Stadia game streaming will come to iOS via Web browser

After over a year of being barred from iOS, Google’s Stadia game-streaming service will soon be available on the mobile platform as a progressive Web application running through a browser, Google announced today. Testing for the mobile Web version of the service will begin this week, with a wider rollout planned for “several weeks from now.”

The move to a Web app for iOS support gets around the onerous restrictions Apple recently placed on game-streaming apps distributed through the iOS App Store. Such apps would need to submit each individual game for review by Apple for listing in a distinct App Store product page.

Xbox Chief Phil Spencer said last month that Microsoft would be using the same Web-based workaround to get its Project xCloud streaming service on iOS sometime in 2021. Amazon’s Luna streaming service has support for iOS via a Web interface.

Back in September, developer Zach Knox launched an iOS Web browser called Stadium that was specifically designed to work with Stadia’s existing Web-based interface (as it does on PCs). That browser was pulled from the App Store in October over what Apple said were issues with its implementation of Apple’s WebKit API for controllers. The specialized browser returned to the App Store earlier this month with the issue fixed.

Struggling for attention?

One year after something of a rough launch for Stadia, Google is also giving away a free “Stadia Premiere Edition” package (including a Chromecast Ultra and a Stadia controller) for anyone who preorders Cyberpunk 2077 on the platform before December 18. That deal—which packages hardware usually valued at $ 100 with the purchase of a $ 60 game—suggests Google may be struggling to sell the Premiere package at its current price.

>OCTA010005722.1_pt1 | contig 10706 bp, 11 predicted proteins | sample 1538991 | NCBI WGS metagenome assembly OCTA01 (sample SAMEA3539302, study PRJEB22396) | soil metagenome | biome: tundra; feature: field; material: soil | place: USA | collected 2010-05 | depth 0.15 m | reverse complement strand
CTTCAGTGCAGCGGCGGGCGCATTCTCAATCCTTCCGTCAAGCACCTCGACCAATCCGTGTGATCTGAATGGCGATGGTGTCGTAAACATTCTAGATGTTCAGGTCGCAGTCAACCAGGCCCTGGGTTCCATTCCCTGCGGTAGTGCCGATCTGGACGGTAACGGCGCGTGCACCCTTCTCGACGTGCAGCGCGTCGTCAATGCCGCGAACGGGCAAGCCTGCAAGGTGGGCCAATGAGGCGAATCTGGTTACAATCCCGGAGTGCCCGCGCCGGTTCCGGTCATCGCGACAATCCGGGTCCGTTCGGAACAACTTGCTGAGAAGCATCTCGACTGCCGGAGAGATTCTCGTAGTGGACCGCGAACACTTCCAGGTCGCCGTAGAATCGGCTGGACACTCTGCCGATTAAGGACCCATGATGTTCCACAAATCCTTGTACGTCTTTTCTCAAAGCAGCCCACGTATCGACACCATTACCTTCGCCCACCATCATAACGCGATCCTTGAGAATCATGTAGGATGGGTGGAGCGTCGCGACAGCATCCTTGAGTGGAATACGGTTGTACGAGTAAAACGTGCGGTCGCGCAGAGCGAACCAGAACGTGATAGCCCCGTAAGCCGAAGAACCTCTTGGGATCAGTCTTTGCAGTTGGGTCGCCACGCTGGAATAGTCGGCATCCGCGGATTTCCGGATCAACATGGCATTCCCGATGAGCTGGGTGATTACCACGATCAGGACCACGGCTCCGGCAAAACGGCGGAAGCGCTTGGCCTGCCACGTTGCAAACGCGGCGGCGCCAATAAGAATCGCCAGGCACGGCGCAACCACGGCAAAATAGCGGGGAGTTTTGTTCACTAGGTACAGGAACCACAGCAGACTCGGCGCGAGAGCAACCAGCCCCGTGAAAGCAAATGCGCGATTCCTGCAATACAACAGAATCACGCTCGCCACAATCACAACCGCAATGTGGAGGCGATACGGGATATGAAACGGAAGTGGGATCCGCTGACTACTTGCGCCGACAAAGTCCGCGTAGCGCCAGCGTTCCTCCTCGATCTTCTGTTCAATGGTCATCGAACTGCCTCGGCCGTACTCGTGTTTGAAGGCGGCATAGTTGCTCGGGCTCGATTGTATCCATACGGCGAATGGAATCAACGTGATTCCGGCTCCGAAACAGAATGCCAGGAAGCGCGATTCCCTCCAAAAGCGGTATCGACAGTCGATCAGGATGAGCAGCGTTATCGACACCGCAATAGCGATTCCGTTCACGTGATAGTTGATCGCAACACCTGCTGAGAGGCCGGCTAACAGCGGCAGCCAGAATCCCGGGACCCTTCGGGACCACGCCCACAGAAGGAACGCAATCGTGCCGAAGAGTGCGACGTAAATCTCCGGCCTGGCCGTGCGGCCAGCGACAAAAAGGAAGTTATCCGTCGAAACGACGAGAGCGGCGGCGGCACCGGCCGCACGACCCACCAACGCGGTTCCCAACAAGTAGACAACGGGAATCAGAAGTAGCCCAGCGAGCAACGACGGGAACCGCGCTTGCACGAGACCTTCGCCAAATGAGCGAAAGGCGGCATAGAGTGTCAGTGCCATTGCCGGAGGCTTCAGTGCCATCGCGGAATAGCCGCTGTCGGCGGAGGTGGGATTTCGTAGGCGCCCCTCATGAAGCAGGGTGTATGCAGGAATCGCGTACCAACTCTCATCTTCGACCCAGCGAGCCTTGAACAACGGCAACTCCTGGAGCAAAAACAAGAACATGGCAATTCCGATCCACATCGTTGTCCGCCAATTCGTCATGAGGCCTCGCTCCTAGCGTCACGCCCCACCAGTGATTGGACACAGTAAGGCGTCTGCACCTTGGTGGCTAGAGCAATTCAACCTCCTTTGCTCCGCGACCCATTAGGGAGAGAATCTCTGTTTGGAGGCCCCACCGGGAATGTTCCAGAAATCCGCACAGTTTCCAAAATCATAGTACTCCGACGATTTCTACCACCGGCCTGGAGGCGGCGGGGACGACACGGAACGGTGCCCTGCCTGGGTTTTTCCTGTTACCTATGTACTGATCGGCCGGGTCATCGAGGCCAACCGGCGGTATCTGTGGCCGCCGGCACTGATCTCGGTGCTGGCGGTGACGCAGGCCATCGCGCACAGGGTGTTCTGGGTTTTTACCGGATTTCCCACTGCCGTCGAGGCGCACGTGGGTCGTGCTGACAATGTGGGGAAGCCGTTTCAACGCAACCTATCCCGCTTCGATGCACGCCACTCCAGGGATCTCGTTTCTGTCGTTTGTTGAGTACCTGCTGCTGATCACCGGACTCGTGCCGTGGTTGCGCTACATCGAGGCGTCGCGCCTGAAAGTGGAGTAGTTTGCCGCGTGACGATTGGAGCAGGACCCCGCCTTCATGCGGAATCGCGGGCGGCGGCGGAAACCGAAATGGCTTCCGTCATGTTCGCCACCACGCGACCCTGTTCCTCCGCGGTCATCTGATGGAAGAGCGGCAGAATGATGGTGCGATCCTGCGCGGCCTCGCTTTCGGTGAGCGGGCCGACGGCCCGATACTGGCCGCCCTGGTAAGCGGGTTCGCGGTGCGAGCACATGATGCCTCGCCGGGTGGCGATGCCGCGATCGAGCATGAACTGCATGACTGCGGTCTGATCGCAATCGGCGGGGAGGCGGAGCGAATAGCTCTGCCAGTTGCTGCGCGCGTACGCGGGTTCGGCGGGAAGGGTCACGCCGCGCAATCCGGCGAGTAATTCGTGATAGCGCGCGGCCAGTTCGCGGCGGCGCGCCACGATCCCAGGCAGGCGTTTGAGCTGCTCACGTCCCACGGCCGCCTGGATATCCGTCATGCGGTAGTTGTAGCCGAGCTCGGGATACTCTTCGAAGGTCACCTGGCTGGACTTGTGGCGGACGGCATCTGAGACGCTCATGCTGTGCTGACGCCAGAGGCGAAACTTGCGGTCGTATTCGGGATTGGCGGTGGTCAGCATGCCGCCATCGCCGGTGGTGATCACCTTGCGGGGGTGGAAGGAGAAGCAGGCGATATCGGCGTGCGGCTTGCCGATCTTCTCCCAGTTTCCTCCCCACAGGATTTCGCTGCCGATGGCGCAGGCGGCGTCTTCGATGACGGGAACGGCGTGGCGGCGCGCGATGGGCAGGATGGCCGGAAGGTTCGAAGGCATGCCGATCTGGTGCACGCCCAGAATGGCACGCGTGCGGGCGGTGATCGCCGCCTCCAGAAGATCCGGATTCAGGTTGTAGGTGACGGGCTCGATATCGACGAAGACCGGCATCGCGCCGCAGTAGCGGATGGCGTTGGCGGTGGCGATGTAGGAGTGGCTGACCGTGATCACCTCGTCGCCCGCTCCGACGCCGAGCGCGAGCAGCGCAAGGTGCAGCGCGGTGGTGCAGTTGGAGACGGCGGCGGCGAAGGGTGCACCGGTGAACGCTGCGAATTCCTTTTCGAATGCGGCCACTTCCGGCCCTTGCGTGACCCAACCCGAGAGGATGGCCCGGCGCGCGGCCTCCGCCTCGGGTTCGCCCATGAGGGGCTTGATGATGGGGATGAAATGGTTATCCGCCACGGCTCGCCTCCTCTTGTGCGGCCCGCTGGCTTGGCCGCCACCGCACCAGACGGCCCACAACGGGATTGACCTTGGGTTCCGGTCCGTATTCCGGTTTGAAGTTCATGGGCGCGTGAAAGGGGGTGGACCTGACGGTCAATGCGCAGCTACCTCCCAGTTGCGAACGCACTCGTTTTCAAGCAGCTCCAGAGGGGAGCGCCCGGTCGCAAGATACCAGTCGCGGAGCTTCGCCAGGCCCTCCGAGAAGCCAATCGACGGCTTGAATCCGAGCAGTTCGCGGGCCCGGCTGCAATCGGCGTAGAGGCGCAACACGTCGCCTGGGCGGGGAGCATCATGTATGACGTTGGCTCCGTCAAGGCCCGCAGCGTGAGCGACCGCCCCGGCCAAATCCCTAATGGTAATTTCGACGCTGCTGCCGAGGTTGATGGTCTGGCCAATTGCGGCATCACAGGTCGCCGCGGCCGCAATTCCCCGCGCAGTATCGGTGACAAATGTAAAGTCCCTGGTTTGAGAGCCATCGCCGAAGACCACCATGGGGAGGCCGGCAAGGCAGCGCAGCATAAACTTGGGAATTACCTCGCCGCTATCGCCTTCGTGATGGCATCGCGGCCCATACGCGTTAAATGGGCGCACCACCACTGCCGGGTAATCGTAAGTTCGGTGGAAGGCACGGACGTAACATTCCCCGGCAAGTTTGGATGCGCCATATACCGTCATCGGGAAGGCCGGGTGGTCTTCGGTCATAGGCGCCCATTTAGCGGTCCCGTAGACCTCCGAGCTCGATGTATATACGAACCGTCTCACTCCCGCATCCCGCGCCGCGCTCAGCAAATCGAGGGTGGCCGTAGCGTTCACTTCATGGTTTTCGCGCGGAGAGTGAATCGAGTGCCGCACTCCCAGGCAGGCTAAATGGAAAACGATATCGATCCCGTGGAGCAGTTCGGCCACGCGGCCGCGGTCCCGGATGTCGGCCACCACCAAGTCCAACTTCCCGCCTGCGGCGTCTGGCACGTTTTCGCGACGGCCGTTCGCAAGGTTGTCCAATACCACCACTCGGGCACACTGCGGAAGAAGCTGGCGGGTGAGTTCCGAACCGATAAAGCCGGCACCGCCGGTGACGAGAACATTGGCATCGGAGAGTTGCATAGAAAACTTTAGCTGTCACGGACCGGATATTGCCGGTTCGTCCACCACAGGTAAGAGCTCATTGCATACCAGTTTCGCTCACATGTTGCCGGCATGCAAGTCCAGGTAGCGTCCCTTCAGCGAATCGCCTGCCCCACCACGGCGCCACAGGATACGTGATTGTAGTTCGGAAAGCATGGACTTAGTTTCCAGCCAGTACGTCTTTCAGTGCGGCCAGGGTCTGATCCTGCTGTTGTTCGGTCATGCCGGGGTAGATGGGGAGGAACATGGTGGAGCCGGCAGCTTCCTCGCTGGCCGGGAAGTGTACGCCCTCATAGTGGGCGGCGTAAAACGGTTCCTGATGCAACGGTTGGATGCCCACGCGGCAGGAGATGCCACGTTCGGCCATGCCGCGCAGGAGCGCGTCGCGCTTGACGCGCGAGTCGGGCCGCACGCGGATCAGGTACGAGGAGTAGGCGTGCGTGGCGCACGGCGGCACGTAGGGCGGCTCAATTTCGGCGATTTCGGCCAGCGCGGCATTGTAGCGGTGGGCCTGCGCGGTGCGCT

Today also marks the first day that Destiny 2: New Light is available for free on the Stadia platform. Anyone with a Gmail address should be able to play the game instantly with this link. We’ve said in the past that offering instant, free access to games could be a strong differentiator for Stadia, but at this point it may be too little, too late.

Google still hasn’t publicly discussed how many players have tried Stadia, subscribed to Stadia Pro, or bought any of the games on the service. Analytics firm Sensor Tower estimated that roughly a million people had downloaded the Stadia mobile app as of April, roughly six months after the Stadia’s launch and just after the rollout of the service’s free tier. And an Ars analysis from January found that only a few thousand people were playing the free copy of Thumper that was included with their Stadia Pro subscription that month.

Google is also touting Stadia’s selection of over 80 games currently available on the service, with over 135 total expected by the end of the year. For context, the Xbox One had about 126 games available by the first anniversary of its late 2013 North American release, while the PlayStation 4 had roughly 80 at the same point in its lifecycle. Google also touts that 31 of those titles are included if you sign up for a $ 10/month Stadia Pro account today and that 15 of them are “First On or Only On Stadia.”

Listing image by Kyle Orland

Let’s block ads! (Why?)

Gaming & Culture – Ars Technica

Leave a Reply

Your email address will not be published. Required fields are marked *